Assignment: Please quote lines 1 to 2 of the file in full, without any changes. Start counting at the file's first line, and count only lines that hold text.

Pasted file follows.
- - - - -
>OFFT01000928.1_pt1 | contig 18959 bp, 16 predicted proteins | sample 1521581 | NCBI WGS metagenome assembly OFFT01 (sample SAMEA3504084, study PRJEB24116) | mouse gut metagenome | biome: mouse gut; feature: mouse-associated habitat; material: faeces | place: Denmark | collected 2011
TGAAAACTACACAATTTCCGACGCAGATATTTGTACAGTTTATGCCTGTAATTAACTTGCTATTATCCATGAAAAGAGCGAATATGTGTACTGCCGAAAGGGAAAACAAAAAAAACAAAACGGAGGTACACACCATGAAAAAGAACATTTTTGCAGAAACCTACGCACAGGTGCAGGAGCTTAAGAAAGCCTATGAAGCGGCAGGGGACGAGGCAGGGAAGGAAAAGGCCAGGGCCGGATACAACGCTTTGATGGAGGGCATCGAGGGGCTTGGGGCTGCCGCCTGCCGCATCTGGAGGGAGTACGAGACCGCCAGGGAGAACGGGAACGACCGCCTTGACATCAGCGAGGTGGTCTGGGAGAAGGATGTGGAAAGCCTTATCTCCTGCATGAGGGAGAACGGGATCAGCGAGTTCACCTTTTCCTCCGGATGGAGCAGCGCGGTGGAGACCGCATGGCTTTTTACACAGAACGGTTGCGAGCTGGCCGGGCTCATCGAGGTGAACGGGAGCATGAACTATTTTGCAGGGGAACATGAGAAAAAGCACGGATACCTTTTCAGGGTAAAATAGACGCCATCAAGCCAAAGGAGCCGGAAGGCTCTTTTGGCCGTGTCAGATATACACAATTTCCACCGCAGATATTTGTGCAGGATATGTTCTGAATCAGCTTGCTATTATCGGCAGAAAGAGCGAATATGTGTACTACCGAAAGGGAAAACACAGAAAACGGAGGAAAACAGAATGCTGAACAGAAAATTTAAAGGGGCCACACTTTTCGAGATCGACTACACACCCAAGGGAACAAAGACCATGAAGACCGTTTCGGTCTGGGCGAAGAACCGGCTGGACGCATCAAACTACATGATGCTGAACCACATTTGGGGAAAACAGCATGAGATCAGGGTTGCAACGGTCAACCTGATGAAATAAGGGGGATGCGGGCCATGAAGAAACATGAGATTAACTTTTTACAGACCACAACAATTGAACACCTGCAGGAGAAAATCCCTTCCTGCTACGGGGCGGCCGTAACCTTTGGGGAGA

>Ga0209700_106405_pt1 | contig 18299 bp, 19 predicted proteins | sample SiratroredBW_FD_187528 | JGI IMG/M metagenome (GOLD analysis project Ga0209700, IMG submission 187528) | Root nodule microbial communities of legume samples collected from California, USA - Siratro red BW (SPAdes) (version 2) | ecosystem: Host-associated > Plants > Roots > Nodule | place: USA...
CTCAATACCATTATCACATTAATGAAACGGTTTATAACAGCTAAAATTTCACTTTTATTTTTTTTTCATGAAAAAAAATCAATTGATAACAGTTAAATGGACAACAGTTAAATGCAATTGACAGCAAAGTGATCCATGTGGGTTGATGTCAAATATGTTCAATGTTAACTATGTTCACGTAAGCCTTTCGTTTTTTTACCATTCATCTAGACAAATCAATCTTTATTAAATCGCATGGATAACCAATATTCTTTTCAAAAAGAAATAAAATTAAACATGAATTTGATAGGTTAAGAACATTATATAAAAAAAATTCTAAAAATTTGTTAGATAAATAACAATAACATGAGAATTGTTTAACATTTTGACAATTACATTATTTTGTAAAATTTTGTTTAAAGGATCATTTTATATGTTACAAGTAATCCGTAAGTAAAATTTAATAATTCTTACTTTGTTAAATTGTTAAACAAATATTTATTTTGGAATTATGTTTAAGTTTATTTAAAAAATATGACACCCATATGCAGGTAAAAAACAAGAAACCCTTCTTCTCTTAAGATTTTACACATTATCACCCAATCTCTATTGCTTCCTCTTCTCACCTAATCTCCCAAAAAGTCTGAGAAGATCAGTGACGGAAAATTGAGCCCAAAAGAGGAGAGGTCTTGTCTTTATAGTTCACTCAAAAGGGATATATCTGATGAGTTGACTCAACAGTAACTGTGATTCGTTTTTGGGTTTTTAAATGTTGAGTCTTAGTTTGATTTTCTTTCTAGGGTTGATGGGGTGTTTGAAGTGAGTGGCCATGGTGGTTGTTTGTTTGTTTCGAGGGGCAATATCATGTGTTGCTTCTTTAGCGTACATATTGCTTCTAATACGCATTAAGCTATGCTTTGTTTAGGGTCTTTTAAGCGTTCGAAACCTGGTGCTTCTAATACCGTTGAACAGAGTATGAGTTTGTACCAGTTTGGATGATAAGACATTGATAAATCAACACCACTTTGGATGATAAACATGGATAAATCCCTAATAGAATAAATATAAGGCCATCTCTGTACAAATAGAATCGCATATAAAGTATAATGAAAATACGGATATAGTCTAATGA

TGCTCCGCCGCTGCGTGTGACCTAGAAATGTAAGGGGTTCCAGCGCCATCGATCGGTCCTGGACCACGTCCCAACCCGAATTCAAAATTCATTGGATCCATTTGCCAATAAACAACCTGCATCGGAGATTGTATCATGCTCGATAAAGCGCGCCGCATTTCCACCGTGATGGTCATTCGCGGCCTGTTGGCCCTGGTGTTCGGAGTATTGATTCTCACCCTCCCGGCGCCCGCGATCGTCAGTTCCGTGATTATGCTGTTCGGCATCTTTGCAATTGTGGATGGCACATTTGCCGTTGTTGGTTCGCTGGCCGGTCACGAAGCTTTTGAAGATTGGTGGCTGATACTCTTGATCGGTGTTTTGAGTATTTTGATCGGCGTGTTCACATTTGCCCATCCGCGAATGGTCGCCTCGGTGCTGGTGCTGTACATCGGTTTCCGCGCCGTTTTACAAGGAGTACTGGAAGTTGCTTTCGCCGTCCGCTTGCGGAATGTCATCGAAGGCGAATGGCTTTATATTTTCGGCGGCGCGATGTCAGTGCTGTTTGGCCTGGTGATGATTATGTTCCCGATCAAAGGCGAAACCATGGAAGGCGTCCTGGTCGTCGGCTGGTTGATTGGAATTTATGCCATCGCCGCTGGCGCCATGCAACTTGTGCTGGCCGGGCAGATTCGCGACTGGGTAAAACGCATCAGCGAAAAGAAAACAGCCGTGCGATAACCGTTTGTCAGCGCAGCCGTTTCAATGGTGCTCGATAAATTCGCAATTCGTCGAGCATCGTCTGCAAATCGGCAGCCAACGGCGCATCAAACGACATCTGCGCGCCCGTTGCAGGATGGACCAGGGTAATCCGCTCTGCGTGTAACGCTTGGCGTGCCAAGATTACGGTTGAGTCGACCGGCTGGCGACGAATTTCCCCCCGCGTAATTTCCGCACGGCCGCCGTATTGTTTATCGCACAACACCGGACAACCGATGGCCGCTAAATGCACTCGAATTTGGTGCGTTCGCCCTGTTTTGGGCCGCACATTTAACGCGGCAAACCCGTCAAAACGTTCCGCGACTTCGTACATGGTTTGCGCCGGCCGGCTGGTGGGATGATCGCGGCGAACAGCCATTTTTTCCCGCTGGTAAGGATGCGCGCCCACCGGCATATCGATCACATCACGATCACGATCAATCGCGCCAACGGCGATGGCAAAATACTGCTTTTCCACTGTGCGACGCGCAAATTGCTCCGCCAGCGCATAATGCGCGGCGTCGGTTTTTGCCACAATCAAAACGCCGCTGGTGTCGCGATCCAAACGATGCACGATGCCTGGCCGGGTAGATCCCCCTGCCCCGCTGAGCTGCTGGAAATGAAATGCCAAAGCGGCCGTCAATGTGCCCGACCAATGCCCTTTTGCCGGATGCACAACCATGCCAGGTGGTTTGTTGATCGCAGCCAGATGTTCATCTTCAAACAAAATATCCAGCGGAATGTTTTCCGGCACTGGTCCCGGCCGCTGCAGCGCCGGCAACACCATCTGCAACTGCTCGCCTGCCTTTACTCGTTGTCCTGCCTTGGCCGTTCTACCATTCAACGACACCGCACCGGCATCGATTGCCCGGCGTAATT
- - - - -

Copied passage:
>OFFT01000928.1_pt1 | contig 18959 bp, 16 predicted proteins | sample 1521581 | NCBI WGS metagenome assembly OFFT01 (sample SAMEA3504084, study PRJEB24116) | mouse gut metagenome | biome: mouse gut; feature: mouse-associated habitat; material: faeces | place: Denmark | collected 2011
TGAAAACTACACAATTTCCGACGCAGATATTTGTACAGTTTATGCCTGTAATTAACTTGCTATTATCCATGAAAAGAGCGAATATGTGTACTGCCGAAAGGGAAAACAAAAAAAACAAAACGGAGGTACACACCATGAAAAAGAACATTTTTGCAGAAACCTACGCACAGGTGCAGGAGCTTAAGAAAGCCTATGAAGCGGCAGGGGACGAGGCAGGGAAGGAAAAGGCCAGGGCCGGATACAACGCTTTGATGGAGGGCATCGAGGGGCTTGGGGCTGCCGCCTGCCGCATCTGGAGGGAGTACGAGACCGCCAGGGAGAACGGGAACGACCGCCTTGACATCAGCGAGGTGGTCTGGGAGAAGGATGTGGAAAGCCTTATCTCCTGCATGAGGGAGAACGGGATCAGCGAGTTCACCTTTTCCTCCGGATGGAGCAGCGCGGTGGAGACCGCATGGCTTTTTACACAGAACGGTTGCGAGCTGGCCGGGCTCATCGAGGTGAACGGGAGCATGAACTATTTTGCAGGGGAACATGAGAAAAAGCACGGATACCTTTTCAGGGTAAAATAGACGCCATCAAGCCAAAGGAGCCGGAAGGCTCTTTTGGCCGTGTCAGATATACACAATTTCCACCGCAGATATTTGTGCAGGATATGTTCTGAATCAGCTTGCTATTATCGGCAGAAAGAGCGAATATGTGTACTACCGAAAGGGAAAACACAGAAAACGGAGGAAAACAGAATGCTGAACAGAAAATTTAAAGGGGCCACACTTTTCGAGATCGACTACACACCCAAGGGAACAAAGACCATGAAGACCGTTTCGGTCTGGGCGAAGAACCGGCTGGACGCATCAAACTACATGATGCTGAACCACATTTGGGGAAAACAGCATGAGATCAGGGTTGCAACGGTCAACCTGATGAAATAAGGGGGATGCGGGCCATGAAGAAACATGAGATTAACTTTTTACAGACCACAACAATTGAACACCTGCAGGAGAAAATCCCTTCCTGCTACGGGGCGGCCGTAACCTTTGGGGAGA